Corporations are guilty of disingenuous nonsense when they scaremonger about claims.
The problem with David, of David and Goliath renown, was he ruined it for everyone else.
Sure, he won his battle, but the giant community was furious and took it out on all other minions. Then the giants armed themselves and built better weapons, all in order to crush the next pipsqueak that caused them problems.
Ron Huzar is another David who has spoilt flights for the rest of us.
Forget that he was delayed by 27 hours coming from Malaga to Manchester. Forget that he went unrepresented into the county court with a compensation claim, only to be met with a 10-inch bundle of documents and a formidable barrister in opposition.
Forget that he’s had to spend three years of his life trying to secure £350 and faces another date in future at the Supreme Court.
Indeed, forget that the court quite reasonably decided that an airline could be blamed for technical faults that cause delays.
Because grandad Ron has ensured we won’t even get a smile for the extortionate price of flights in future.
This was Jet2’s response after the court of appeal judgment: ‘Our focus is to deliver a friendly service and low fares to our customers and we sincerely hope that this will not be jeopardised by today’s ruling.’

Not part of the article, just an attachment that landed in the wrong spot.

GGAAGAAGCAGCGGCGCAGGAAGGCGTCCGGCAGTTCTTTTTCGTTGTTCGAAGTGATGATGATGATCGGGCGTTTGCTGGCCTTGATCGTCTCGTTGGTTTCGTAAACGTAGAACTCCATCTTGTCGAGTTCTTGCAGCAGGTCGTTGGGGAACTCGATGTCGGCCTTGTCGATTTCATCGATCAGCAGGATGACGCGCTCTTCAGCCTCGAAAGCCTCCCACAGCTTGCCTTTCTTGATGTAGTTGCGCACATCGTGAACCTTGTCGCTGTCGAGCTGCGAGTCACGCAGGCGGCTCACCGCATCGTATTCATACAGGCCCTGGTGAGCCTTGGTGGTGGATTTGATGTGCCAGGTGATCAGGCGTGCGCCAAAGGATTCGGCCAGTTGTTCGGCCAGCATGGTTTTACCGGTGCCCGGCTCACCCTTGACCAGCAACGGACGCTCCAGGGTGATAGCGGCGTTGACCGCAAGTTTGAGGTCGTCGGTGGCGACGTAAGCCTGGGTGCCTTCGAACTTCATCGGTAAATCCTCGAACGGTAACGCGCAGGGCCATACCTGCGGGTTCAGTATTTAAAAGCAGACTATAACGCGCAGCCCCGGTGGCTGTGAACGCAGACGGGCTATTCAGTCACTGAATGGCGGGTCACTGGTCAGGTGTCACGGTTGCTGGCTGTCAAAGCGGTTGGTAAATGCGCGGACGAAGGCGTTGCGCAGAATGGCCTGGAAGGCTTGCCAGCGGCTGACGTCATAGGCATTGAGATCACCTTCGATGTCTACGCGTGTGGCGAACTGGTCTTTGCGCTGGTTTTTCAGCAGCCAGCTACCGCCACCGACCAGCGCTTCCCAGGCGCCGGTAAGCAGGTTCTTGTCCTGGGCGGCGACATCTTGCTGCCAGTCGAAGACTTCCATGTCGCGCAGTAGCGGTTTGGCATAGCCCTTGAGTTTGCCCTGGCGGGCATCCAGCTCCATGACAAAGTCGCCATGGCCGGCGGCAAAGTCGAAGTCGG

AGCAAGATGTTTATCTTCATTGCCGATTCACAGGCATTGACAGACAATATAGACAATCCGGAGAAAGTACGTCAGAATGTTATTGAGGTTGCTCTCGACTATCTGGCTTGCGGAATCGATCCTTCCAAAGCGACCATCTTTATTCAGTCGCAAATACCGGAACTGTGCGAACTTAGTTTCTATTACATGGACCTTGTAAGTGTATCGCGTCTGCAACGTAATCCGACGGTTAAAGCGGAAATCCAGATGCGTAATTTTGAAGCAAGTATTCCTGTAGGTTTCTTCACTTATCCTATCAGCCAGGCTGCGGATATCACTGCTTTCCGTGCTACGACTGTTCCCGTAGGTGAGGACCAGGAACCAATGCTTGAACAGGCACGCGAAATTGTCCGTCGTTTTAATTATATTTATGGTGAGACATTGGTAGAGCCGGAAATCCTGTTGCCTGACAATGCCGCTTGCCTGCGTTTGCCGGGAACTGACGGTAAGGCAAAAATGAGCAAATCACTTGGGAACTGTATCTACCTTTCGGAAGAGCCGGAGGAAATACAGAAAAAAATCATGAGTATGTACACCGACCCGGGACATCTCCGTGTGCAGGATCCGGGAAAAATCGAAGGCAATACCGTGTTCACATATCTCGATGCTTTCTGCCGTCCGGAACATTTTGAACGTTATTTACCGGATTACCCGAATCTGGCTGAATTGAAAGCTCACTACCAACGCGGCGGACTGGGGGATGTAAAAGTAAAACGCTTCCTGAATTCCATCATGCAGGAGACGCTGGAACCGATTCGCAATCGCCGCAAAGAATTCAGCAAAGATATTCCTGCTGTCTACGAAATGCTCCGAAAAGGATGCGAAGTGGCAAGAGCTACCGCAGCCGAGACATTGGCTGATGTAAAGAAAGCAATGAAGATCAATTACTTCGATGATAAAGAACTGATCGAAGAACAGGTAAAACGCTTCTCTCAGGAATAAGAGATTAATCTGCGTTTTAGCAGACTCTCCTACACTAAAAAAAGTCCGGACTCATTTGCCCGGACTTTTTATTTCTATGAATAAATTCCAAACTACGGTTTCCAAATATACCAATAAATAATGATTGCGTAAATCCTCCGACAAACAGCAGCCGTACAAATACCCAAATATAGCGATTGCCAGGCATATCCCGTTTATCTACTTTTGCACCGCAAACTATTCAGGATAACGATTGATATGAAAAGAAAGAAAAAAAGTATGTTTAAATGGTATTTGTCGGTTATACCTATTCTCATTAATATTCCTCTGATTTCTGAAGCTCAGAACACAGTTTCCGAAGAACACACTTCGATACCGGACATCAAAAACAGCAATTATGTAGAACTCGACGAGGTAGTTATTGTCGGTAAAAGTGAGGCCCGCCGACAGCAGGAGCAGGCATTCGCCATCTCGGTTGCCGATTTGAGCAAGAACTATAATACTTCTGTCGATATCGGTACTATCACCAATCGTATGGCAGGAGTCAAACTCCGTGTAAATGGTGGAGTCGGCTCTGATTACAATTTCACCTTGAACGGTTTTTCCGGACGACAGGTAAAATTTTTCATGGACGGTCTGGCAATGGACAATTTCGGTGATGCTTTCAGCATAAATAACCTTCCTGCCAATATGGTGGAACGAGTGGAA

You hear that Ron? They can’t even guarantee a friendly service because of you! I hope you enjoy your £350 – there are airline shareholders that won’t even get their new Mercedes this year thanks to your greed. Think on that Ron.
The airline’s response was, of course, first-rate hogwash. Passengers’ rights to compensation make zero difference to whether a cabin attendant will smile as you board the plane.
And despite the rhetoric, this should barely make a hint of difference to the cost of fares – independent estimates put the expected extra cost for each passenger at a maximum of €3.
Wouldn’t it be lovely if once – just once – the giant came out after a case and said: ‘Fair enough, we screwed up here. Rather than carry on this legal game, we’re going to go away and do our damndest to try and make sure we don’t have a single delay to compensate for in the future.’
But no, we get threats and scaremongering, just like the insurance industry does when it threatens to raise premiums if we make claims against it. Goliath throws his toys out the pram and threatens to punish everyone for David having the temerity to take him on.
And we’re not even guaranteed a big friendly giant anymore.
John Hyde is a Gazette reporter